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Most drug violations in CPS involve an ounce or less of marijuana. Schools are quick to call police, yet rarely have the resources to offer education, counseling or other non-punitive help to students.

Cover Stories

August 18, 2005

What sets low-income schools with high achievement in science apart from those that perform poorly? To answer that question, Senior Editor Elizabeth Duffrin examined 2003 7th-grade ISAT science test scores at schools with more than 90 percent low-income students, to identify the 10 highest-scoring and 10 lowest-scoring schools. Interviews with principals, teachers or other staff at all but one of the 20 schools showed that, in addition to good teachers, the following three factors stood out:

Good reading scores

August 18, 2005

The shabby state of science labs in many Chicago public high schools is evident at Senn High in Edgewater.

Ten of Senn's 11 labs show their age—about four decades—with out-of-order sinks, sealed-off gas lines, water-damaged ceilings and dingy walls with peeling paint. Only one lab is in good condition, rehabbed in 2000 under an initiative that has since been retooled.

August 18, 2005

After years of neglect while the district focused on reading and math improvement, science is getting attention from Chicago Public Schools.

That attention comes none too soon at high schools, where scores are in the basement. At 36 high schools, the percentage of 11th-graders who met or exceeded state science standards is in the single digits, according to preliminary results for the 2004 Prairie State Achievement Exam.

Citywide, only 27 percent of 11th-graders met or exceeded standards.

August 18, 2005
By: Ed Finkel

Expulsions soar as the district adopts 'zero tolerance' toward serious misconduct

In 1995, Chicago Public Schools unveiled a "zero tolerance" policy that dramatically lowered the threshold for student expulsions. Since then, according to data from the Illinois State Board of Education, the number of expelled students has risen just as dramatically, more than quadrupling to 712 students in 2003, up from just 172 in 1997.

August 18, 2005

Elementary schools are cracking down on discipline problems by suspending a record number of students, most of them African American, a Catalyst analysis found. Schools say more resources and parental support are needed to handle unruly students.

Last year, the staff and local school council at McNair Elementary in Austin got fed up with student misbehavior—especially fighting, which McNair and other schools say is their biggest discipline problem.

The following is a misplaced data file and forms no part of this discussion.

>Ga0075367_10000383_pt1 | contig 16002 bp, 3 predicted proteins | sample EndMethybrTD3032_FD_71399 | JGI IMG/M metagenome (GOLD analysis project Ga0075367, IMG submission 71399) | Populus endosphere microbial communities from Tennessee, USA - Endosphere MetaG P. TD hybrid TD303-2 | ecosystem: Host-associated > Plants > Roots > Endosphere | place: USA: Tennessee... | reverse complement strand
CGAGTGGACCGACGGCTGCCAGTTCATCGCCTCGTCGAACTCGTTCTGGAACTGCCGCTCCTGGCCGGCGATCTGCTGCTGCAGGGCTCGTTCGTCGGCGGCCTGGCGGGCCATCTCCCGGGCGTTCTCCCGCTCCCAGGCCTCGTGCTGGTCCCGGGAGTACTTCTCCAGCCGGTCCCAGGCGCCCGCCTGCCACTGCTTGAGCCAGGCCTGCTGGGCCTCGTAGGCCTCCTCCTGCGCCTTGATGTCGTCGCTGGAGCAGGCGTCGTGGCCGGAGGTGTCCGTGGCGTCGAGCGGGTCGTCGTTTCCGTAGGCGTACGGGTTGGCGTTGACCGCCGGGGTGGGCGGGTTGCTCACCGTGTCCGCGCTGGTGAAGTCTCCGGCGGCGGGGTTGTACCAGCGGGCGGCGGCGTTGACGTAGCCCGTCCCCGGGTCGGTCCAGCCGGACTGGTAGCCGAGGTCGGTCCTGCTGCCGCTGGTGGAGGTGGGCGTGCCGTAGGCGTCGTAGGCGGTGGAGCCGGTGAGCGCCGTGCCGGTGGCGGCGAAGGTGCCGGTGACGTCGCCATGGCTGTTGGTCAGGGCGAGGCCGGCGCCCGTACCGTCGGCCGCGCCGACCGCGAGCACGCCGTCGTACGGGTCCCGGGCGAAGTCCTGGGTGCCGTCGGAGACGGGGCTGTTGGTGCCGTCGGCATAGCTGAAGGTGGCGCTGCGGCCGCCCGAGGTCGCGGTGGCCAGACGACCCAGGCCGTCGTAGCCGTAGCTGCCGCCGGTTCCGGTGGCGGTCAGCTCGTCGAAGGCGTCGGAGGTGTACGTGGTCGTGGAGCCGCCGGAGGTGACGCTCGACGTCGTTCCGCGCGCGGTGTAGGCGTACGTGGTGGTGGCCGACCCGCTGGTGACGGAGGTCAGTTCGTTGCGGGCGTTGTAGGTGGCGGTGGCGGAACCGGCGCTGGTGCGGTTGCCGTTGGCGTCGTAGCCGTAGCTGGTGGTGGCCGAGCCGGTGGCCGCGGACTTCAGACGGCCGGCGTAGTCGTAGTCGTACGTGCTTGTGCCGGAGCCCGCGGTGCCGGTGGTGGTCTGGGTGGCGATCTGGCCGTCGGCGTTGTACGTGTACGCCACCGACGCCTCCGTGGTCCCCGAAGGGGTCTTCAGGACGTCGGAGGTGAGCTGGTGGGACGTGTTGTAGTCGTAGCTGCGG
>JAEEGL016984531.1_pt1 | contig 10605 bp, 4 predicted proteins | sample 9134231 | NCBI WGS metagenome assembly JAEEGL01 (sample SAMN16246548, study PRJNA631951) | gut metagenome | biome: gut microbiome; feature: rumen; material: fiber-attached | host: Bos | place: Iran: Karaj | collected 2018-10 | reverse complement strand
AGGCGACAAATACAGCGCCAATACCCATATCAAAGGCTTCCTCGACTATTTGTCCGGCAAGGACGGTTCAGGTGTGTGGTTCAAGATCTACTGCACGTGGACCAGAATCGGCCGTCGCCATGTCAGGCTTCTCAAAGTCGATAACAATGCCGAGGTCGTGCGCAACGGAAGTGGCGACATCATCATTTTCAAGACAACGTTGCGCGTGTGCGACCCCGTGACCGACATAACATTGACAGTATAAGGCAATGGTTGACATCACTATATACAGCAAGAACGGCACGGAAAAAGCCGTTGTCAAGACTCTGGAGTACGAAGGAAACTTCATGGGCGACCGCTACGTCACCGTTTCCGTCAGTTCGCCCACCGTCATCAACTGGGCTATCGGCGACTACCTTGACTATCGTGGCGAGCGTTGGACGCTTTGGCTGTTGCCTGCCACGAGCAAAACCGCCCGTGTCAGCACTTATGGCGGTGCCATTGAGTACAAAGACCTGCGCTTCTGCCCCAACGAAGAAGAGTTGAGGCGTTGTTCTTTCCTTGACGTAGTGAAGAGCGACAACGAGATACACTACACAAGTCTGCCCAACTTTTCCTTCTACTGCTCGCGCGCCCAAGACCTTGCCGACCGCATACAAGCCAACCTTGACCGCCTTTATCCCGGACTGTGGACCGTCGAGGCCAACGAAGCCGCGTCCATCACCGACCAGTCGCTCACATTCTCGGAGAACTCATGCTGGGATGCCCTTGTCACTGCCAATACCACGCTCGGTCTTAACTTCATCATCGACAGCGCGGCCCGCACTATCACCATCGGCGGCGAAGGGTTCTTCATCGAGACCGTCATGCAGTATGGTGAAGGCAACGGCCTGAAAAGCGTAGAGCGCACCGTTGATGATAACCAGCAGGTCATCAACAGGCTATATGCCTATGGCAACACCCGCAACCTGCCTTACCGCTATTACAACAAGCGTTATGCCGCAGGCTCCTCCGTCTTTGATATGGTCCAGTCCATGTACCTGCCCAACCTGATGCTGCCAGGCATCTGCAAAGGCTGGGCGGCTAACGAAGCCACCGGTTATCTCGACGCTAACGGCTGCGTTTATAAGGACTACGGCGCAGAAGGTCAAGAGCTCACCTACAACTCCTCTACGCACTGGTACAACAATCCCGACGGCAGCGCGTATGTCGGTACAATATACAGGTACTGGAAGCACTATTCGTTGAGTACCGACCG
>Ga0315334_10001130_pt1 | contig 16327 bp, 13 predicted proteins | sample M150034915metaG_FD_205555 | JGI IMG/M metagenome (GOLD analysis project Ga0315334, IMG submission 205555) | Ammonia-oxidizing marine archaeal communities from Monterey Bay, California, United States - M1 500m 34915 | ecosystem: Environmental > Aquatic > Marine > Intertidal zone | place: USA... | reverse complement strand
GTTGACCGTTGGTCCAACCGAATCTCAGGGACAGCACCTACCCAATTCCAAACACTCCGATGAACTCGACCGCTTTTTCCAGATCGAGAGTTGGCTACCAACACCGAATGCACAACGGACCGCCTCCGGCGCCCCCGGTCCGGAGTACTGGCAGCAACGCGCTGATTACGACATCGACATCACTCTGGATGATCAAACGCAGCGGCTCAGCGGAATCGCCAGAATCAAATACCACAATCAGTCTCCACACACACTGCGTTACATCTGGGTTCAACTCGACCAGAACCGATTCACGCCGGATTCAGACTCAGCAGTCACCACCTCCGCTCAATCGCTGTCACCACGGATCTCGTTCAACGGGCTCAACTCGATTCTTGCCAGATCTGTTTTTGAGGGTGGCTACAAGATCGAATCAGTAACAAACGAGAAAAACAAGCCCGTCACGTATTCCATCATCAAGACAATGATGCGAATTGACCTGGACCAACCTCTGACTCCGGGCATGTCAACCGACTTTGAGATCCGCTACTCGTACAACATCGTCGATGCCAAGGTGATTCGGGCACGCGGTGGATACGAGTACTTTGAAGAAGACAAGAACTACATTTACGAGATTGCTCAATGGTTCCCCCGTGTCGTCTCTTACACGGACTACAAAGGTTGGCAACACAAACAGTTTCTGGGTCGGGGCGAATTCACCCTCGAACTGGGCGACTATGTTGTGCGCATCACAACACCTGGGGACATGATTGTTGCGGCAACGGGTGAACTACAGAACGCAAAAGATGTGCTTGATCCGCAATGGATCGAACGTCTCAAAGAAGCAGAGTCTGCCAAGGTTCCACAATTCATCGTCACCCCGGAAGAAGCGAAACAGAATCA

August 18, 2005

Almost a third of the city's community areas—23 of 77—have school overcrowding problems. Fourteen of the 23 communities have been overcrowded for a decade, and a major capital improvement plan launched in 1996 has brought little relief. One CPS official admits the district is only "treading water" in solving overcrowding.

August 18, 2005

In a small, sunny library on the city's Northwest Side, eight faces beamed relief after a month of grueling budget meetings. A rookie local school council turned veteran after approving Monroe Elementary's tightest budget in years.

Faced with a $177,000 decrease in discretionary money—the state and federal poverty funds that councils control—new council members forced a compromise with the principal over spending priorities. When the dust cleared, three teaching positions and three school aides had been slashed from the $1.1 million discretionary budget.

August 17, 2005

Most learning-disabled students in Chicago Public Schools are diagnosed at a late age—typically, at 8 or 9, while in 3rd grade or later. Experts say children whose disabilities are diagnosed that late have very little chance of catching up to their classmates academically.

Through interviews and a review of school records, Catalyst tracked the stories of three learning-disabled 6th-graders at Casals Elementary in Humboldt Park, which has a higher-than-average special education referral rate and a higher-than-average percentage of learning-disabled students.

August 16, 2005

With 39 percent of teachers new to Chicago resigning within five years, top administrators under Schools CEO Arne Duncan know the district has a problem with teacher turnover. It has increased both the staff and money devoted to the mentoring of new teachers, but local and national experts say the program falls short of what's needed.

"I would commend Chicago for embracing mentoring, however, the training for mentors is not sufficient," says Tom Carroll, president of the National Commission on Teaching and America's Future.

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